Australians are being admitted to hospital more often and at greater expense than ever before as the population ages and gets sicker, Medibank Private says.
New analysis from the nation's biggest health fund shows that the average annual amount paid for hospital visits by its 3.9 million year has risen 34 per cent from 2010 to 2015.
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This has been driven by a 20 per cent rise in hospital admissions per member coupled with a 12 per cent increase in benefits paid per admission due to the soaring cost of medical care.
The age-group driving the bulk of the rise in admissions is 55 years-plus.
Medibank chief executive George Savvides said that the cost pressure is being felt across the entire healthcare sector.
"The costs of healthcare are rising; Australians are going to hospital more often than they were five years ago, patients are receiving more services and treatments when they're admitted, and treatments are generally becoming more expensive," he said.
On average, the number of hospital admission per Medibank member has risen 3.7 per cent a year for the last five years.
In the year to June 2015 Medibank paid out more than 1.2 million claims for hospital admissions and procedures at a cost of $3.47 billion, a 3.4 per cent increase on 2014.
When announcing the profit upgrade, Medibank pre-empted Health Minister Sussan Ley's demand that health funds either lower their requested annual premium increases or justify their initial requests by resubmitting a lower premium request.
The rise in hospital episodes comes as consumer outrage over surging insurance premiums is seeing older patients, who require much high levels of care, ditch hospital cover.
According to the latest Australian Prudential Regulation Authority data, 11.3 million people, or 47.3 per cent of the population, had hospital treatment cover in the three months to September 2015, down 0.1 per cent on the June quarter.
St John of God Health Care chief executive Michael Stanford said that this data was very significant if it became a trend.
"For the first time I can remember the number of people who are dropping out of insurance exceeded the number going into insurance and that is a significant concern for us because people are dropping out as the population is ageing," he said.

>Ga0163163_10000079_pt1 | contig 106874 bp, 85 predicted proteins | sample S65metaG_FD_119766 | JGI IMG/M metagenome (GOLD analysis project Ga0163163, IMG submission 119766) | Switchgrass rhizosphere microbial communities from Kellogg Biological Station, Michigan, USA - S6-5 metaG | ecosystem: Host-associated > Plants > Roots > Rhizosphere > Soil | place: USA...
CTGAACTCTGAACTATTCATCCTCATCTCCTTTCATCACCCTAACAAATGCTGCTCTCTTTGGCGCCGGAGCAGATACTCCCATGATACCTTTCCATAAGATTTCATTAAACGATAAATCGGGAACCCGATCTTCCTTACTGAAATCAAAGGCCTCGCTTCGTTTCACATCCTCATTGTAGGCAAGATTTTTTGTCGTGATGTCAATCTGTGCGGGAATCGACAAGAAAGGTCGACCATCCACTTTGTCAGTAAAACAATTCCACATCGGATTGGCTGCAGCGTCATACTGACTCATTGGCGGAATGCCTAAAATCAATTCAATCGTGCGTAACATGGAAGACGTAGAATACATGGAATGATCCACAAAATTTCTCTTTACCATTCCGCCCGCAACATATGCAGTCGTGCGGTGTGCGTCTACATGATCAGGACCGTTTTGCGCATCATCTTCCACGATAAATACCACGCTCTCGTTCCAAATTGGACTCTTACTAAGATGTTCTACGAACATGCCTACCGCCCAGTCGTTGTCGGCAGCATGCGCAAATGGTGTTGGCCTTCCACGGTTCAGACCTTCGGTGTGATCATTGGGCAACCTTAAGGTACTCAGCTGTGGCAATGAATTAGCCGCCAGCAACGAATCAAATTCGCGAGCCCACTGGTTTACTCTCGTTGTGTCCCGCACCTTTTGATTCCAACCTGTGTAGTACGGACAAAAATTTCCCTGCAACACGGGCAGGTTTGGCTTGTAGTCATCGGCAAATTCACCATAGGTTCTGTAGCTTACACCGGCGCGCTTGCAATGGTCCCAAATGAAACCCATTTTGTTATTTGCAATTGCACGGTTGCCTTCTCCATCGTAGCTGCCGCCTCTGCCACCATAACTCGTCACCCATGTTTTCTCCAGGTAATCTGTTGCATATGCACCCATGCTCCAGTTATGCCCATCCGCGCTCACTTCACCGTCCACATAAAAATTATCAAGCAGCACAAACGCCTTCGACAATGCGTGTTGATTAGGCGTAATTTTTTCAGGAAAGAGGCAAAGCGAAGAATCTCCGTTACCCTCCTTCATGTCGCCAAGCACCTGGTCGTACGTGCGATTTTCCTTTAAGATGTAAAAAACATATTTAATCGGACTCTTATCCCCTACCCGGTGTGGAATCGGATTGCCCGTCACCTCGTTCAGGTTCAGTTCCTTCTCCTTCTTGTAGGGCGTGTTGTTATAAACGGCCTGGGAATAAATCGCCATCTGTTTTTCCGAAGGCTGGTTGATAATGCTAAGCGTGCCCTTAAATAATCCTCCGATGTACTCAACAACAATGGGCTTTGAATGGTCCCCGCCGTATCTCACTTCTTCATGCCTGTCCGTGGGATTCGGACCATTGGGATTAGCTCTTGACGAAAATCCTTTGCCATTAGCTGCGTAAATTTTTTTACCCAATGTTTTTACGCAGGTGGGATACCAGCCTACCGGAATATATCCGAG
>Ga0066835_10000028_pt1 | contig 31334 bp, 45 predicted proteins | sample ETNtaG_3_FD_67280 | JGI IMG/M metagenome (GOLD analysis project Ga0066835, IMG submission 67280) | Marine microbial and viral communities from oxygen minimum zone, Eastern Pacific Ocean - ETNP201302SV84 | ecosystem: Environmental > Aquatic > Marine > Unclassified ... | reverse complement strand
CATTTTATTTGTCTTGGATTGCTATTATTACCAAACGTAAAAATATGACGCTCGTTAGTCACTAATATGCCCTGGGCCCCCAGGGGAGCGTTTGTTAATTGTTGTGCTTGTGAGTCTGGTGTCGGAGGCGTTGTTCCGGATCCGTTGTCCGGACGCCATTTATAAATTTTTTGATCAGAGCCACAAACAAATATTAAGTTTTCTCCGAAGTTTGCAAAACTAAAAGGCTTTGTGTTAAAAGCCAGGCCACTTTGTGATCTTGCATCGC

"There is no doubt that once people past their 40s they start going to hospital more and over 50 it really kicks up. It is really profound if people over 50 start to drop out [of private health cover]. It is definitely the case that ageing relates to the number of things that can go wrong, the number of admissions, and the severity of admissions."
The non-profit St John of God group is Australia's third-biggest private hospital operator with more than 3000 beds across 23 facilities.
Mark Doran, the chief executive of non-profit hospital group Calvary Health Care, said that Australia's health system was doing a poor job of managing care-intensive elderly people in their final years of life.
"On average someone dying will have seven admissions to hospital in their last year. Something is not right," he said.
In the 55+ category, hospital admissions are up 20 per cent on 2010 admission rates, and the average benefit is up almost 27 per cent.
Mr Doran said that better storing and sharing of data and medical records, and more investment in community services such as palliative care and aged care, are crucial to address the huge number of late-life admissions and deaths in hospital.
A breakdown of Medibank's claims data shows that, in the five years from 2010 to 2015, the number of eye surgeries has grown 15.3 per cent, sleep studies are up 12.6 per cent, chemotherapy is up 5.4 per cent, and hip and knee replacements are up 4.4 per cent.
The most common three overnight procedures Medibank paid for in the year to June 2015 are childbirth, rehabilitation, and knee replacements.
The most common same-day procedures over the same period are colonoscopy, chemotherapy, and dialysis.
Across age groups, young Australians aged 18 to 34 are going to hospital 3.9 per cent more often than five years ago and the benefit paid per admission is up 39.1 per cent.
In the bracket 35 to 54 age bracket admissions are up 7.6 per cent and Medibank is paying 14.2 per cent more per admission.